You’re never going to win against the big brands that have a huge advertising budget if you’re a small business, but by knowing what they’re doing and what keywords they’re ranking for will help you to adjust your strategy so that you can compete in other ways

It pays to know who your competitors are, what they are doing and how they are ranking for keywords that you want to compete for.
Channels and Audiences

Marketing to solar audiences via their interests means targeting people who are interested in:

  • saving money by reducing household costs
  • renewable energy outcomes
  • latest technology and gadgets
  • keeping up with the Jones's
  • brands (Tesla)
  • environmental effects and climate change.

You can then target them using channels where you can best reach them, like FB interest groups or remarketing via Google Ads.

Understanding what interests your ideal customer has gives you a better chance of reaching them in unexpected places.
Goals and Budgets

Any smart business owner typically follows the SMART goal outline.

SMART (Specific, Measurable, Achievable, Relevant, and Time-Bound) goals use a specific set of criteria to ensure your objectives are attainable within a certain time frame. It is a great framework to measure success.

Another way to measure the success of your marketing strategy is to calculate your cost per lead. This is particularly important when you are investing ad spend into a channel and you want to track leads and ROI.

We use HubSpot as an effective marketing and sales CRM to track and monitor lead generation campaigns. 

SMART goals are a great place to start outlining your objectives.




Websites that create a great user experience have:

  • Updated frequently - The more frequently the site is updated, the better maintained it will appear to be to search engines. They don't want to promote abandoned sites or old content.
  • Load quickly - Speed matters. People won't wait longer than a few seconds for a website to load. They'll bounce off the site, and the site's rankings will go down. You need to optimise your site so that nothing slows your site down.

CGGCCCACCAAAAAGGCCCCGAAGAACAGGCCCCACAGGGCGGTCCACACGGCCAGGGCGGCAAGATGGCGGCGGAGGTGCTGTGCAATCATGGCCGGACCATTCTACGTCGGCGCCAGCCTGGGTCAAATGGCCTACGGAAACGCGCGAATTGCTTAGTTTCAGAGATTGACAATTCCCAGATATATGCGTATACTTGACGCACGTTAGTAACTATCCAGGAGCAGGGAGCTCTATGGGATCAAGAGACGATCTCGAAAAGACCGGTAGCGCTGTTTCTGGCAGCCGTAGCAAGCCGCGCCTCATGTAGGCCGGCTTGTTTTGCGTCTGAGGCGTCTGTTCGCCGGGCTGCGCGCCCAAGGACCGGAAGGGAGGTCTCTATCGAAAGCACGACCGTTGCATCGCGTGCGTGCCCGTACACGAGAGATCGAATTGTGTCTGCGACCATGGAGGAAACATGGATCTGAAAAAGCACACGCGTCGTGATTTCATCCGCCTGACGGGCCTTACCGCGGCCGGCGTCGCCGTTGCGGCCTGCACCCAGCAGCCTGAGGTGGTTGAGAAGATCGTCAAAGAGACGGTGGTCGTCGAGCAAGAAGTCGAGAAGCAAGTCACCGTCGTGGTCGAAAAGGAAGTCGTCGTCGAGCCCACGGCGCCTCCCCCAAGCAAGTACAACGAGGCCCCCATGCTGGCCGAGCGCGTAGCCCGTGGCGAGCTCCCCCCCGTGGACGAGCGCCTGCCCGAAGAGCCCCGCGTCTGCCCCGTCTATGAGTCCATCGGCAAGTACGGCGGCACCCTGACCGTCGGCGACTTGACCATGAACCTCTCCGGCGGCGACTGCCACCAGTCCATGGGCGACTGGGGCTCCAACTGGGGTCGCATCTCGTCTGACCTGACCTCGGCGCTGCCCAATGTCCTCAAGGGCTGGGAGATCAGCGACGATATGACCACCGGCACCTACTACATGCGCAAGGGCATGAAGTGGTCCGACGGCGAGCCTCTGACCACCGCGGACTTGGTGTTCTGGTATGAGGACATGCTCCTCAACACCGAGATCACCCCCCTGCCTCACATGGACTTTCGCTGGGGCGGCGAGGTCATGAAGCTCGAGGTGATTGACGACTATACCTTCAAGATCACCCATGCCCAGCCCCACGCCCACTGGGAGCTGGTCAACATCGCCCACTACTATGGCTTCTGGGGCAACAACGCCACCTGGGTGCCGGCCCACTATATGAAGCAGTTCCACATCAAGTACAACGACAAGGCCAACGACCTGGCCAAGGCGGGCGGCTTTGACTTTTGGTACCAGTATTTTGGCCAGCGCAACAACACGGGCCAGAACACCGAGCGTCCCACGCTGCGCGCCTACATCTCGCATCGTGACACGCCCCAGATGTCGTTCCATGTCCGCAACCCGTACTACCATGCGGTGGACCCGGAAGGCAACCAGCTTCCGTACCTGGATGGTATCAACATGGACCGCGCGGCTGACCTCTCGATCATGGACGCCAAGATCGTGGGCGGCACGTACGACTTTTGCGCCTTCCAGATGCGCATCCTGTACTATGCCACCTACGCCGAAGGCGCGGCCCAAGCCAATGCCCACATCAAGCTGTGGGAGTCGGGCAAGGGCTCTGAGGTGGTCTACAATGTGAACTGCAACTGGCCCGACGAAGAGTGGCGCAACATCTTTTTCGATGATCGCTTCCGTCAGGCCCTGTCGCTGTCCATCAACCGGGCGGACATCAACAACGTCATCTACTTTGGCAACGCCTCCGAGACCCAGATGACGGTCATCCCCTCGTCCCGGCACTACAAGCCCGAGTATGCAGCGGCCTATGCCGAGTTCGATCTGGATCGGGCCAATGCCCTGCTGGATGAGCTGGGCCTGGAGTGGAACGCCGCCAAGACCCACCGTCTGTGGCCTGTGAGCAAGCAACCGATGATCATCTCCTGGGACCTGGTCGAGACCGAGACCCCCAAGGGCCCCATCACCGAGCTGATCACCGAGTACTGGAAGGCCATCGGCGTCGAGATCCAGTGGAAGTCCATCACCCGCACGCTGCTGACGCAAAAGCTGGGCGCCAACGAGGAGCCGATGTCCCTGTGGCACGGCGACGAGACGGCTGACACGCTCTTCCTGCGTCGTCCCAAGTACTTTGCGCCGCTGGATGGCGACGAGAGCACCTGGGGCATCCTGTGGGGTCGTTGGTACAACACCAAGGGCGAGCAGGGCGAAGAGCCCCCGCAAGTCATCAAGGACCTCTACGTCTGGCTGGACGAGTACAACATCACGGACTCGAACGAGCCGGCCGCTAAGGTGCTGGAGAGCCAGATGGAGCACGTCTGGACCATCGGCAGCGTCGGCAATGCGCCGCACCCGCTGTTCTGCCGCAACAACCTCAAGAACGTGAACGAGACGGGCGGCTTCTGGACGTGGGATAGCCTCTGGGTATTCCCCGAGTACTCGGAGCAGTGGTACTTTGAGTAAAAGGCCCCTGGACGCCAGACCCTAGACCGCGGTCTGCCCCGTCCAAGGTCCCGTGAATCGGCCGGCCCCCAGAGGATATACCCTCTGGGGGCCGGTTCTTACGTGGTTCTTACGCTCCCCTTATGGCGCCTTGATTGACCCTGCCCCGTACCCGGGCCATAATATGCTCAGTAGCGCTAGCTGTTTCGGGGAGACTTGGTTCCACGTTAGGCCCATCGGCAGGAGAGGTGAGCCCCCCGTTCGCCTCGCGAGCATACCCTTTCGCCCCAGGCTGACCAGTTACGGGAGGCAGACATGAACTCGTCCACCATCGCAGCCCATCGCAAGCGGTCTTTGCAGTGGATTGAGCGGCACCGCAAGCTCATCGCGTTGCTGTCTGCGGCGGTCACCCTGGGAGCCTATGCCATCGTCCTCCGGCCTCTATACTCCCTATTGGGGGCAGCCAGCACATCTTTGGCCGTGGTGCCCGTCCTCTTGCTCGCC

• Contain valuable content -  Write meaningful and relevant content for your customer. Sharing content from one of your trusted partners (solar panel, battery or accessory supplier) is a great way to align yourself with the big players and you can provide links back to their site.  The issue of having duplicate content isn't much of a concern these days. Machine learning has taken content sharing to the next level. Search engines aren't looking for duplicated content so much as they're looking at whether users are finding the content relevant and valuable.
  • Optimised for mobile -  leads will research via mobile and purchase via desktop.
Websites that create a great user experience have fast load times, relevant content that is updated frequently, and are mobile responsive.




Search Engine Optimisation (SEO) will improve your site so that it ranks well in search engines. It includes making changes to the way your site is architected and the content that is included, as well as encouraging other sites to link to it.

The benefits of careful and responsible search engine optimisation are vast. Currently, search engines will rank websites based on their own proprietary algorithms and machine learning. With more and more searches conducted daily on Google, Bing, Baidu and Yahoo, the opportunities for businesses to reach new customers are increasing. But with added opportunity comes greater competition, and ranking highly in the results is not as easy as it used to be.

SEO can be broken into two main components:

  1. Initial On-page optimisation: The is the initial web site optimisation – the process of ensuring the site is optimised properly for search engines.
  2. On-going Off-page optimisation: This is the ongoing process of link building – the outreach process of encouraging other sites to link to yours.
SEO will improve your site so that it ranks well in the search engines.


Social Media

Where do your customers hang out on social media? 

It might be Facebook, Instagram, LinkedIn, Twitter, TikTok, Pinterest.

By ensuring all social channels are updated, business brand and perception is maintained.

Organic social posts can also be used as inventory to promote via paid social channels.

To improve brand awareness and attract leads you need to be found in the right place! On socials you can post text or video that has:

  • Content from your own site and assets (eg blog posts, product pages)
  • Content curated from industry sites (eg trends, research, interesting items)